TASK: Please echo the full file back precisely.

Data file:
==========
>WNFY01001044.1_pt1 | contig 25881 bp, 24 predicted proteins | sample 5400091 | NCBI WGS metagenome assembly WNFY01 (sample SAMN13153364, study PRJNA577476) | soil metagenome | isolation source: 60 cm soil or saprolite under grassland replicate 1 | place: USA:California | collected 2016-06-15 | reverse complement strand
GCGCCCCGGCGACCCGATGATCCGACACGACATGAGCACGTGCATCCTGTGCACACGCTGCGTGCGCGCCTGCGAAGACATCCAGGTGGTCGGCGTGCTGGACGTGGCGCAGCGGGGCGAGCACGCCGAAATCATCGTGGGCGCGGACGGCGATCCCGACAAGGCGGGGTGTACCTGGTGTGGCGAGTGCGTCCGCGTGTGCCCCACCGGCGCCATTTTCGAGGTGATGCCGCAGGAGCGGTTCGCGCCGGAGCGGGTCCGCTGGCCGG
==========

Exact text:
>WNFY01001044.1_pt1 | contig 25881 bp, 24 predicted proteins | sample 5400091 | NCBI WGS metagenome assembly WNFY01 (sample SAMN13153364, study PRJNA577476) | soil metagenome | isolation source: 60 cm soil or saprolite under grassland replicate 1 | place: USA:California | collected 2016-06-15 | reverse complement strand
GCGCCCCGGCGACCCGATGATCCGACACGACATGAGCACGTGCATCCTGTGCACACGCTGCGTGCGCGCCTGCGAAGACATCCAGGTGGTCGGCGTGCTGGACGTGGCGCAGCGGGGCGAGCACGCCGAAATCATCGTGGGCGCGGACGGCGATCCCGACAAGGCGGGGTGTACCTGGTGTGGCGAGTGCGTCCGCGTGTGCCCCACCGGCGCCATTTTCGAGGTGATGCCGCAGGAGCGGTTCGCGCCGGAGCGGGTCCGCTGGCCGG